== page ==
When do babies develop taste buds and start tasting food, and what influences their taste preferences? We have the answers.
Expert consultant: Danuta Chrzanowska - Liszewska, MD, paediatric specialist and neonatologist
Babies’ taste buds begin to develop while they are still in the womb. Olfactory cells and the first taste receptors form during pregnancy and continue to develop in the months following birth.
The taste of amniotic fluid can be influenced by the mother's diet. It is therefore so important for expectant mums to have a healthy and balanced diet during pregnancy to help shape their baby's taste preferences.
The World Health Organization recommends exclusive breastfeeding for the first 6 months of life. Breastmilk is naturally sweet, and that is probably why newborns and young infants tend to prefer sweet flavours. However, babies' taste preferences change over time. They start to prefer salty flavours at 4 months and start to accept bitter flavours at 6 months. Sour and umami tastes can be accepted at any age.
Be patient while giving your child new foods as it usually takes between 8 and 15 tries for a baby to like a new dish. Remember also that a period between 6 and 12 months is a “biological window” for learning to eat and developing taste buds, during which babies are more open and receptive to new flavours and may accept new foods even after the first try.
Toddlers may also accept or reject food based on its appearance. As babies get older, it is important to present food in an appealing way, such as by cutting it into interesting shapes or sizes or arranging it on a plate in an interesting and fun way. For example, instead of serving fruit in slices, try cutting it into bars.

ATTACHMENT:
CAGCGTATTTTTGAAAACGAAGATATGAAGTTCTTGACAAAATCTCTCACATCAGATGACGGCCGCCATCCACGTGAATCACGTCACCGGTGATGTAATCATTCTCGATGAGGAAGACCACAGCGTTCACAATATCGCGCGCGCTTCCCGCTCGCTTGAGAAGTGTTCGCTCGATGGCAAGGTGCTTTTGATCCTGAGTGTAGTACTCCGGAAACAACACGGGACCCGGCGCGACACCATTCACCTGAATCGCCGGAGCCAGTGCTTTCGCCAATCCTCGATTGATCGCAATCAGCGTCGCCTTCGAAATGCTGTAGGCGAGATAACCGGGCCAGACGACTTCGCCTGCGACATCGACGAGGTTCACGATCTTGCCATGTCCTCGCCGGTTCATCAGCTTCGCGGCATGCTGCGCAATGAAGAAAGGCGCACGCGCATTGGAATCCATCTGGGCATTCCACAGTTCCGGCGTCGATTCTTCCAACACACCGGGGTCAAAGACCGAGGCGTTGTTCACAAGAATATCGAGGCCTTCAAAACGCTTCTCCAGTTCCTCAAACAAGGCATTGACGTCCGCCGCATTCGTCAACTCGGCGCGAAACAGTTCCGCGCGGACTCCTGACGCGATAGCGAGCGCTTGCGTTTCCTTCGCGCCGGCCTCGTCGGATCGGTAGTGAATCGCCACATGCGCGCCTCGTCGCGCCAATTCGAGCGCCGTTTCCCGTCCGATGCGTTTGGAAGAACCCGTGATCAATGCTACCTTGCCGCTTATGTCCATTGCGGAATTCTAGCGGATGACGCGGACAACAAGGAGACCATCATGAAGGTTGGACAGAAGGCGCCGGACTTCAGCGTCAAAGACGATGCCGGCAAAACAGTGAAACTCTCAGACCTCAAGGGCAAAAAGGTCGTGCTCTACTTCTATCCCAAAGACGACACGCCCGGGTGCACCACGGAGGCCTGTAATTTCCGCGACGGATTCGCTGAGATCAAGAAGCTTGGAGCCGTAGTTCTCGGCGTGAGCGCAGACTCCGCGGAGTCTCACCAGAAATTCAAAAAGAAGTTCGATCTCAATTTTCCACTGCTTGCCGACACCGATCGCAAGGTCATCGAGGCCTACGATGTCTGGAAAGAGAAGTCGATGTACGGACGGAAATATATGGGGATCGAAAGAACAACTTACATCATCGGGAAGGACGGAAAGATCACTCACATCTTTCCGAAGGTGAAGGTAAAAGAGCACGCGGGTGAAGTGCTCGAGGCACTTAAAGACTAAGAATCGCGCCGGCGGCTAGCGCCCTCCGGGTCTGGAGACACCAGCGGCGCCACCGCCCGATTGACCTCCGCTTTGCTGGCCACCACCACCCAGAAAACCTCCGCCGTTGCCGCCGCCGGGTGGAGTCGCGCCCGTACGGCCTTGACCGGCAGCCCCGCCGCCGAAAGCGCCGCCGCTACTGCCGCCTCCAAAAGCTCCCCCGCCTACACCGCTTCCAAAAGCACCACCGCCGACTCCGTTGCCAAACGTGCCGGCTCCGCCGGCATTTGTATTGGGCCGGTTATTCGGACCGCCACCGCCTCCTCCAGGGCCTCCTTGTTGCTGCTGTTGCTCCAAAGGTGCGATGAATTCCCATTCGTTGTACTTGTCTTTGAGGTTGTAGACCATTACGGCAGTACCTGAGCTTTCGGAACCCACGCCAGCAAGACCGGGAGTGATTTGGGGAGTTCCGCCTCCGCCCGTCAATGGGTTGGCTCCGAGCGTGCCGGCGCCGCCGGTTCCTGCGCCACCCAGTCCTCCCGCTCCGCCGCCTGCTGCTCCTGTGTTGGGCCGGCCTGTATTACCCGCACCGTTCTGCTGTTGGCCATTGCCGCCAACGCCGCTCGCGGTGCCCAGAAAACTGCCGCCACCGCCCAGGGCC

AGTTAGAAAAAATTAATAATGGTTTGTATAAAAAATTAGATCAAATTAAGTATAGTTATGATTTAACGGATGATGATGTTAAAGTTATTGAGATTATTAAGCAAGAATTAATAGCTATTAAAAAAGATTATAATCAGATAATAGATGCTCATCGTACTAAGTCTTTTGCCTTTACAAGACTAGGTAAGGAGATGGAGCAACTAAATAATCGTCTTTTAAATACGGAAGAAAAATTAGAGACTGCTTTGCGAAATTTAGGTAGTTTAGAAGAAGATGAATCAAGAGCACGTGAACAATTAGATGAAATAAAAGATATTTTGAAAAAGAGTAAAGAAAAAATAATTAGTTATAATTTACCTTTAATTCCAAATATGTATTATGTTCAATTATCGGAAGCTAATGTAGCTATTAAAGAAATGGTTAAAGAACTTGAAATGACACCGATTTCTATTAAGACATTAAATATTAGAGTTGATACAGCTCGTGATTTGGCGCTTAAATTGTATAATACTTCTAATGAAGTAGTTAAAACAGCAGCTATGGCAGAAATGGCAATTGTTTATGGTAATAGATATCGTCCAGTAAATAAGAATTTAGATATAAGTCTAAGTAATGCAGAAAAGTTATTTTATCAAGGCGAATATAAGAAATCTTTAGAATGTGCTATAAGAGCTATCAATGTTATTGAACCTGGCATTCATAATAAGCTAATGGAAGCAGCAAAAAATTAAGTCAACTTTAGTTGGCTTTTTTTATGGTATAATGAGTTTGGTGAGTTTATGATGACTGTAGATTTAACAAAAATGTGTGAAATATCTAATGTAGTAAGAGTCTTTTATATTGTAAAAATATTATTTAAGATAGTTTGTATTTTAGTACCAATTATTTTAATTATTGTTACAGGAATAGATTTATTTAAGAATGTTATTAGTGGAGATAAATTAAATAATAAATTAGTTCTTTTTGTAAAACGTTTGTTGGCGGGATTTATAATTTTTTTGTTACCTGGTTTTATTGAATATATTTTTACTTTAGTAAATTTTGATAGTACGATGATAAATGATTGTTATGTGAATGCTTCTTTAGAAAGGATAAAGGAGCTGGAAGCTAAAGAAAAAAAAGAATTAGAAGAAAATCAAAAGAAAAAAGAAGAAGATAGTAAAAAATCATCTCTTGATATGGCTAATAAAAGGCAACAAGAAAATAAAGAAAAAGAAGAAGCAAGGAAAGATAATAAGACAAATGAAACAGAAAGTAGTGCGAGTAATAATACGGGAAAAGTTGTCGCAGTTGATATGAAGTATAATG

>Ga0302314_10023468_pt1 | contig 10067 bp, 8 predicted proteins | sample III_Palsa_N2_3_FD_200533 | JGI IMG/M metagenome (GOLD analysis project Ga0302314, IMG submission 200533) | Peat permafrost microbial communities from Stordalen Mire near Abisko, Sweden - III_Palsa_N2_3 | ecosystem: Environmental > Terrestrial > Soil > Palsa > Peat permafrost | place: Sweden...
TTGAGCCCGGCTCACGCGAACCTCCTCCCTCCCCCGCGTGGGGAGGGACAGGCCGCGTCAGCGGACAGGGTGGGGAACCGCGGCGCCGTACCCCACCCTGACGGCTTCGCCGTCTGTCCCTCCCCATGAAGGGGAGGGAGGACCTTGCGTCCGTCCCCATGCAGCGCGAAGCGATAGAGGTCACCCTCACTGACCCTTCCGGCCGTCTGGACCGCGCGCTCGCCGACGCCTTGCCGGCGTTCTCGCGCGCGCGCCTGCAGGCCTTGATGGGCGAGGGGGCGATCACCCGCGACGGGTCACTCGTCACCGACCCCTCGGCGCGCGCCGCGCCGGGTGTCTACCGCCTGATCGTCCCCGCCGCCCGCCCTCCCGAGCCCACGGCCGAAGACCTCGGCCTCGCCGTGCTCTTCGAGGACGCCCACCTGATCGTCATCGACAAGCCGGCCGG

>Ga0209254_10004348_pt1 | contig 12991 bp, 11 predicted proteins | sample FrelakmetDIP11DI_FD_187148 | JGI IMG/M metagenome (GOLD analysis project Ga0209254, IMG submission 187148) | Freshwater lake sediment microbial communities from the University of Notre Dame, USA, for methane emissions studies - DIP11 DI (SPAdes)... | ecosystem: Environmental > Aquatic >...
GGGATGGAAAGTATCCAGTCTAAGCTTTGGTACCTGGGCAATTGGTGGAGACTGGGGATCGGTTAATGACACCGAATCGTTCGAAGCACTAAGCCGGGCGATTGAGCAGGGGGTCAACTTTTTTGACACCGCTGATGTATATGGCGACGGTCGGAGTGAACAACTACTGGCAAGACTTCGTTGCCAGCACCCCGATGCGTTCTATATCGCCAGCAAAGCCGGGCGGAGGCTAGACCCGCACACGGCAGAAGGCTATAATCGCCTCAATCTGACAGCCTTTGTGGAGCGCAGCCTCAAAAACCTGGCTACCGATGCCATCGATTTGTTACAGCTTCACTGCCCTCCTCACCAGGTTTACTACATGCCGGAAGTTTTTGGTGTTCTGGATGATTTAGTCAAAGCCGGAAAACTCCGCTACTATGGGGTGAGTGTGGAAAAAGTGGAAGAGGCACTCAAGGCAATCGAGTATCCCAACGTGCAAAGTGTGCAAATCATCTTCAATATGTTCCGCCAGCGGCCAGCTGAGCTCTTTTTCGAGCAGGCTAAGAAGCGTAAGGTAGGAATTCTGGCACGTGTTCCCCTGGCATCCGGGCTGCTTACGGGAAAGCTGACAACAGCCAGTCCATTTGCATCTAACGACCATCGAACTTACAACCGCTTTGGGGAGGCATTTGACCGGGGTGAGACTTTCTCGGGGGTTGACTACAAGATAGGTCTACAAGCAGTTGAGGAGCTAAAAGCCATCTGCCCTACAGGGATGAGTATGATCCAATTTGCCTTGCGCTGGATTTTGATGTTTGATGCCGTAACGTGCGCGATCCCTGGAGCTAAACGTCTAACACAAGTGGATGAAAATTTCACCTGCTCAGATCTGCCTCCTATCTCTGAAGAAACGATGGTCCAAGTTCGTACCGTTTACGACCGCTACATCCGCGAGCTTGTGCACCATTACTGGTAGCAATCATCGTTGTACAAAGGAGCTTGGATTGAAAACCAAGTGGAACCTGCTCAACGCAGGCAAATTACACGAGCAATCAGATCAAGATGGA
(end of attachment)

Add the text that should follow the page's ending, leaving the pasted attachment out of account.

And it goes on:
Do not add sugar or salt to the first meals. The baby needs to get used to the natural taste of the food.
While it may seem that the lack of seasoning makes the food tasteless, it will still be distinctive for your little one. Instead of using spices, salt, or sugar, try introducing new tastes by introducing new foods. When cooking, try to preserve as much of the natural flavour as possible, using methods such as steaming.
Remember that the baby needs time to adjust to new foods. Instead of adding sugar, wait and give your baby time to get used to the new taste. Start with a small spoonful and gradually increase the amount as the baby becomes more comfortable with the new food. This also helps their digestive system adjust to the new food.
As your baby's diet expands, start offering them something to drink. Water is the best choice for your baby. Don't start with juices. Start with water. If at the beginning your baby refuses to drink water, don’t give up. Even if the baby only drinks a few sips, that's okay. It's better to start small and gradually increase the amount. Be patient and don't change its natural taste. Artificial flavours are often unhealthy. Introduce juices only when your baby is at least one year old.
To ensure a healthy diet from the start, involve the whole family. This will help your baby get used to healthy foods and avoid many health problems in the future.
Pay attention to what you buy, as some children's products may contain unhealthy substances. Check labels and choose products with no added sugar and no flavour enhancers. Check labels on baby food jars too. Try to choose seasonal fruit and vegetables.
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